24-year-old vulnerable patient dies in the ‘care’ of the state
Compiled from various sources
submitted by: Larry Fedja – March 2014
News updates listed at the foot of this item
The family of 24-year-old Jonathan Malia who died on 17 January 2013 under psychiatric, care have called for “justice” and “answers”. Jonathan, who himself sought help for a bipolar disorder and was transferred to a private secure unit in the course of his treatment. Jonathan was admitted as a voluntary patient at the Queen Elizabeth Hospital in Selly Oak on 4 January 2013 before first being transferred to Meadow Croft Hospital in Winson Green and then to the Cygnet Hospital in Stevenage, Hertfordshire.
After reportedly collapsing he was taken to Lister Hospital in Stevenage where he tragically died. It is thought he died from a heart attack caused by a blood clot. The hospital in Stevenage where he was being treated said it did all it could.
Initial reports from the coroner suggested that he died from a “massive pulmonary embolism”, but his family said they want to know exact details of his drug treatment and whether any restraining techniques were used in the run-up to his death.
Mr Malia’s aunt Michelle Fullerton said; “We just want to make sure we put an end to this,” she said. “He died needlessly. We want answers to come out and recommendations to be made.”
Campaigners have long criticised the way hospitals investigate themselves following the death of a patient and there is particular concern about the treatment of black and ethnic minority patients suffering mental health episodes.
In 2012, after years of campaigning for an inquest, a jury found police used unsuitable levels of force to restrain Sean Rigg, a schizophrenic man who died in custody in 2008. This in turn triggered a national inquiry into policing and mental health in the United Kingdom.
Shortly after Jonathan’s death The Independent reported;
Jonathan Andel Malia is the latest in a long line of black men to die in custody. While by no means an exclusively black issue, the cases of Kingsley Burrell-Brown, Sean Rigg, Olaseni Lewis, Fitz Hicks, Mikey Powell, Roger Sylvester and now Jonathan Andel have highlighted the problems faced by detained black men – particularly those held in the mental health system.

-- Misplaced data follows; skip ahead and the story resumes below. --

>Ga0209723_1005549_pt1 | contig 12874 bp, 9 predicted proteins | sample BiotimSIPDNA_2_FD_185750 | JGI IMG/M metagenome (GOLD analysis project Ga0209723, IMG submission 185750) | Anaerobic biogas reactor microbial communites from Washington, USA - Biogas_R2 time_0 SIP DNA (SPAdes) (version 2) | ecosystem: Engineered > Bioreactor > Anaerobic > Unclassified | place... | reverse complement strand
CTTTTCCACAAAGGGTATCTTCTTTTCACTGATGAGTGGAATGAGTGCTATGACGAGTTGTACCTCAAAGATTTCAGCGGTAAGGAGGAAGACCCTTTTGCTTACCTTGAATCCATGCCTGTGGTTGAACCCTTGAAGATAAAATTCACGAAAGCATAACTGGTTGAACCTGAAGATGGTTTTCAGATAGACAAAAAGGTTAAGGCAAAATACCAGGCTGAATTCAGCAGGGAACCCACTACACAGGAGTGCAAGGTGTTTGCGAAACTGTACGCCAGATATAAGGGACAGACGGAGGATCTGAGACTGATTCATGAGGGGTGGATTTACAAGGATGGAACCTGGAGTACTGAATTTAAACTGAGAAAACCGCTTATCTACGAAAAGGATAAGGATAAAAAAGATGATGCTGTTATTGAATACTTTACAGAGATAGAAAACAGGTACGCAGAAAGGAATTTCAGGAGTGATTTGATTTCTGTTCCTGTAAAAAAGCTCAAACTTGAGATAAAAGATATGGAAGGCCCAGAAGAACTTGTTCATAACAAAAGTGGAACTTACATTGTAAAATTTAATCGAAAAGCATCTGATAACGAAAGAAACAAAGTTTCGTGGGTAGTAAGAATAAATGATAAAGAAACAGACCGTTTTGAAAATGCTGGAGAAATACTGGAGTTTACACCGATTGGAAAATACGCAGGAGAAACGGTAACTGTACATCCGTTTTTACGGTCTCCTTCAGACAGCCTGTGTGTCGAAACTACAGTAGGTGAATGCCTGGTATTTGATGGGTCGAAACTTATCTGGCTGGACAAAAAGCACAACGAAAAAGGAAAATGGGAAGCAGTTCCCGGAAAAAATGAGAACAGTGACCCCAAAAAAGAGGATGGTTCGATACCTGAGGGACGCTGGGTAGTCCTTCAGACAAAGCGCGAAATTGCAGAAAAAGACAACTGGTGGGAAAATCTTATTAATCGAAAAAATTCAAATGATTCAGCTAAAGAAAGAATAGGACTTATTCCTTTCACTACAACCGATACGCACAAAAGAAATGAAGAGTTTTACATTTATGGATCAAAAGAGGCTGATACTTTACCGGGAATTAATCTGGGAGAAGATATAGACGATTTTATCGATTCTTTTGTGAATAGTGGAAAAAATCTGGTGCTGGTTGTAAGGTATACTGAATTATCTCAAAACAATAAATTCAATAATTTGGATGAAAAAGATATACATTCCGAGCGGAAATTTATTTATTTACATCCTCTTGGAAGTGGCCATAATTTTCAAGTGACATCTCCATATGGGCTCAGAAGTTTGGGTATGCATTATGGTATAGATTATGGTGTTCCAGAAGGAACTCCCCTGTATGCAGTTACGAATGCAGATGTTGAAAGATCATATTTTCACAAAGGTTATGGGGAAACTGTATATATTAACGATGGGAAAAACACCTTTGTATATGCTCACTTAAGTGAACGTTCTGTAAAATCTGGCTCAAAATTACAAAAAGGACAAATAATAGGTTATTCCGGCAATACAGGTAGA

Black people are subject to detention under the Mental Health Act in far greater numbers than their white counterparts, even though there isn’t a higher prevalence of mental illness. Compulsion and coercion typify the black patient experience.
Unfortunately, Jonathan knew he was ill, but told his girlfriend he didn’t want the rest of the family to know he had been sectioned and was in hospital. Consequently, his mother, Jacqueline, only found out about his condition minutes before he died.
And in a second blow, Jacqueline, who suffers from a bipolar condition like her son, was then also admitted for treatment in hospital – a situation which the family believes had been brought on by the shock of Jonathan’s death.
“There is no doubt that Jonathan would be alive now if we had known more about his condition,” argued a family spokesperson. “That is why we are now campaigning for a ‘Jonathan’s Law’ where mental health patients should have more than one next of kin.
Jonathan’s case mirrors that of Kingsley Burrell, also from Birmingham, who died four days after being detained by West Midlands Police in March 2011. His funeral took place 17 months later.
This lays bare the problems faced by detained black men
19 February 2013
Family seeks answers after psychiatric care death
11 February 2013